San Andreas Fault Observatory at Depth
Schematic cross section of the San Andreas Fault Zone at Parkfield, showing the drill hole for the San Andreas Fault Observatory at Depth (SAFOD) and the pilot hole drilled in 2002. Red dots in drill holes show sites of monitoring instruments. White dots represent area of persistent minor seismicity at depths of 2.5 to more than 10 km. The colors in the subsurface show electrical resistivity of the rocks as determined from surface surveys; the lowest-resistivity rocks (red) above the area of minor earthquakes may represent a fluid-rich zone.
Building on more than 15 years of experience from the Parkfield Earthquake Experiment, the National Science Foundation (NSF) and the USGS started in June 2004 to drill a deep hole in order to install instruments directly within the San Andreas Fault Zone near the initiation point of previous magnitude 6 Parkfield earthquakes (drill hole location in relation to slip rate). These instruments, set 2 to 3 km beneath the Earth's surface, will form a San Andreas Fault Observatory at Depth (SAFOD). This project will directly reveal, for the first time, the physical and chemical processes controlling earthquake generation within a seismically active fault.
Drilling the hole for SAFOD starts west of the San Andreas Fault and then use advanced directional-drilling technology developed by the petroleum industry to angle the hole through the entire fault zone until relatively undisturbed rock is reached on the east side. Fault-zone rocks and fluids will be retrieved for laboratory analyses, and geophysical measurments will be made within the active fault zone. SAFOD's long-term monitoring activities will include detailed seismological observations of small to moderate earthquakes and continuous measurements of rock deformation and other parameters during the earthquake cycle.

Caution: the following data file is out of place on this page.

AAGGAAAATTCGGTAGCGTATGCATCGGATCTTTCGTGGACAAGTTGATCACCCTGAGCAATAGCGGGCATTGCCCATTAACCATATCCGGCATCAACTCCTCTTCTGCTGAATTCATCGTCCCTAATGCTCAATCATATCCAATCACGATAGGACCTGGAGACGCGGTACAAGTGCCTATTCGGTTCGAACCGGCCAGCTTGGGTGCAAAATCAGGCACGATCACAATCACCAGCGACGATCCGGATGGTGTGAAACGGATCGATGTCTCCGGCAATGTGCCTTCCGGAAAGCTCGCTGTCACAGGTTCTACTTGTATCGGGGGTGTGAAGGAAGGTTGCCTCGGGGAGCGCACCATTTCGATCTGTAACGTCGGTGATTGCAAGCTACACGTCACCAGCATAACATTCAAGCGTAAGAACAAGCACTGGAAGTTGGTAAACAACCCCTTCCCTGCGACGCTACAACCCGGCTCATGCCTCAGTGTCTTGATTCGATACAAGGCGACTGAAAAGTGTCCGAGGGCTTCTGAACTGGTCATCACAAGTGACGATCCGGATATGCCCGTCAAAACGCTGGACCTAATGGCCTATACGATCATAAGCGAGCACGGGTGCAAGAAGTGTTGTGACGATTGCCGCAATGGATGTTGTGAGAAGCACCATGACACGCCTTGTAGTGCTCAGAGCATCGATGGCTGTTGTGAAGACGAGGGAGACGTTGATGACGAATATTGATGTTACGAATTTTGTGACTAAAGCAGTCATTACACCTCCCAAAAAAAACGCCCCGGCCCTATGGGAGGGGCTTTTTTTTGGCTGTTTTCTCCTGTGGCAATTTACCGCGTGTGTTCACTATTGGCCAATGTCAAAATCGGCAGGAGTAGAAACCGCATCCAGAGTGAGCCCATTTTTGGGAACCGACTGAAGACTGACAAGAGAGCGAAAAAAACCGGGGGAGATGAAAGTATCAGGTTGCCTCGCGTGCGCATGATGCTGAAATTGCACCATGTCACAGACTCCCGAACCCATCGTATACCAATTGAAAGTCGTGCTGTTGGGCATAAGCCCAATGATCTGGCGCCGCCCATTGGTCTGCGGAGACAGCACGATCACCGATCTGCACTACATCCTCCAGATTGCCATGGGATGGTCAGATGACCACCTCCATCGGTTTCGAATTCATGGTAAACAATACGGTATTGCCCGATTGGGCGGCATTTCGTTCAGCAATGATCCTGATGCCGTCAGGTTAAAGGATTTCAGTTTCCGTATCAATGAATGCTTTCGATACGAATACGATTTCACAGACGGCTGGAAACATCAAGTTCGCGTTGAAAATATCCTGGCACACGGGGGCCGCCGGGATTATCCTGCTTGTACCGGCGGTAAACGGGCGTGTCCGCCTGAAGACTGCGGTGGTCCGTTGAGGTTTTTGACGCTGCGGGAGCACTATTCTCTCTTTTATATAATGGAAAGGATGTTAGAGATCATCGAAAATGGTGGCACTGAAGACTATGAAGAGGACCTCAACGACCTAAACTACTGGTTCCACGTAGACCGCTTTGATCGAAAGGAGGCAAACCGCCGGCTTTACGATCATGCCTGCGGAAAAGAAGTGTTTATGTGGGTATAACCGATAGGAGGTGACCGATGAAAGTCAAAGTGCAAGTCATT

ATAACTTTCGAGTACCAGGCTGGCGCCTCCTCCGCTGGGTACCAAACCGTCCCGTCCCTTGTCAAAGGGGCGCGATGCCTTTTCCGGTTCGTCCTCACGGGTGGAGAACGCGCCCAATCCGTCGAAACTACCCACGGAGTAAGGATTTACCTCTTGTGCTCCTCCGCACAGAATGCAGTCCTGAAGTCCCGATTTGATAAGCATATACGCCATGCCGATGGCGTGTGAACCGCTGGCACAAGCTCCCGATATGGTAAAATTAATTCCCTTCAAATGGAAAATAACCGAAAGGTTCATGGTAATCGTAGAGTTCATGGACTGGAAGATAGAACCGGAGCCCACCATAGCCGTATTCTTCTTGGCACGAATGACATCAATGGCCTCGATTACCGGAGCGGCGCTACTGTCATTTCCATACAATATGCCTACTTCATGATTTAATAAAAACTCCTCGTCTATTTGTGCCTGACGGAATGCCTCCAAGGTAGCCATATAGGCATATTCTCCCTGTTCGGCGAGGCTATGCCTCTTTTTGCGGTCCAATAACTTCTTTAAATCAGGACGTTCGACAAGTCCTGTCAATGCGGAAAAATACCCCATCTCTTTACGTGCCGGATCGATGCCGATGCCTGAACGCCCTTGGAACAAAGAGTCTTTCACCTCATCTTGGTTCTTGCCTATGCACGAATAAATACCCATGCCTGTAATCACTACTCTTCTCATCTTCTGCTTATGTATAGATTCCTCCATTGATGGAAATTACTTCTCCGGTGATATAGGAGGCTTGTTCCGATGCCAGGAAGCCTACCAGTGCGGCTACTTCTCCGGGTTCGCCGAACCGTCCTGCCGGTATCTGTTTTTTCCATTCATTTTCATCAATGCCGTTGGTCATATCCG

SAFOD will provide direct information on the composition and mechanical properties of rocks in the fault zone, the nature of stresses responsible for earthquakes, the role of fluids in controlling faulting and earthquake recurrence, and the physics of earthquake initiation and rupture. By observing quakes "up close," SAFOD will mark a major advance in the pursuit of a rigorous scientific basis for assessing earthquake hazards and predicting earthquakes.
PBO is a geodetic observatory designed to study the three-dimensional strain field resulting from plate boundary deformation.
SAFOD is funded by NSF as part of an ambitious scientific initiative called EarthScope. The other elements of EarthScope include USArray, and the Plate Boundary Observatory (PBO). USArray consists of a large transportable broadband seismic array, augmented by smaller seismic arrays and coordinated with the USGS Advanced National Seismic System (ANSS). The PBO is a network of deformation sensors (GPS and strainmeters) for the western United States similar to that deployed at Parkfield. Support for scientific studies using SAFOD and the other EarthScope facilities will come through programs within NSF, USGS, NASA, and several foreign countries.
A 2.2-km-deep vertical pilot hole was drilled adjacent to the San Andreas Fault at Parkfield in the summer of 2002. This pilot project was funded by International Continental Drilling Program, with considerable logistical and scientific help from the NSF, and USGS. The pilot project has provided both engineering and scientific data to guide the current SAFOD project to its goal of precisely drilling into the fault-zone where small, M2, earthquakes repeat on a regular schedule.
More information and daily news from the drilling can be found at the ICDP SAFOD website.
The cooperative efforts of USGS and other scientists in the Parkfield Earthquake Experiment and SAFOD will help achieve a better understanding of what happens on and near a fault during the earthquake cycle and will aid in predicting the time and severity of future quakes. This work is part of the National Earthquake Hazard Reduction Program's ongoing efforts to protect people's lives and property from the earthquakes that are inevitable in California and elsewhere in the United States.
SAFOD drill rig, July 2004. Photo courtesy Earthscope-SAFOD.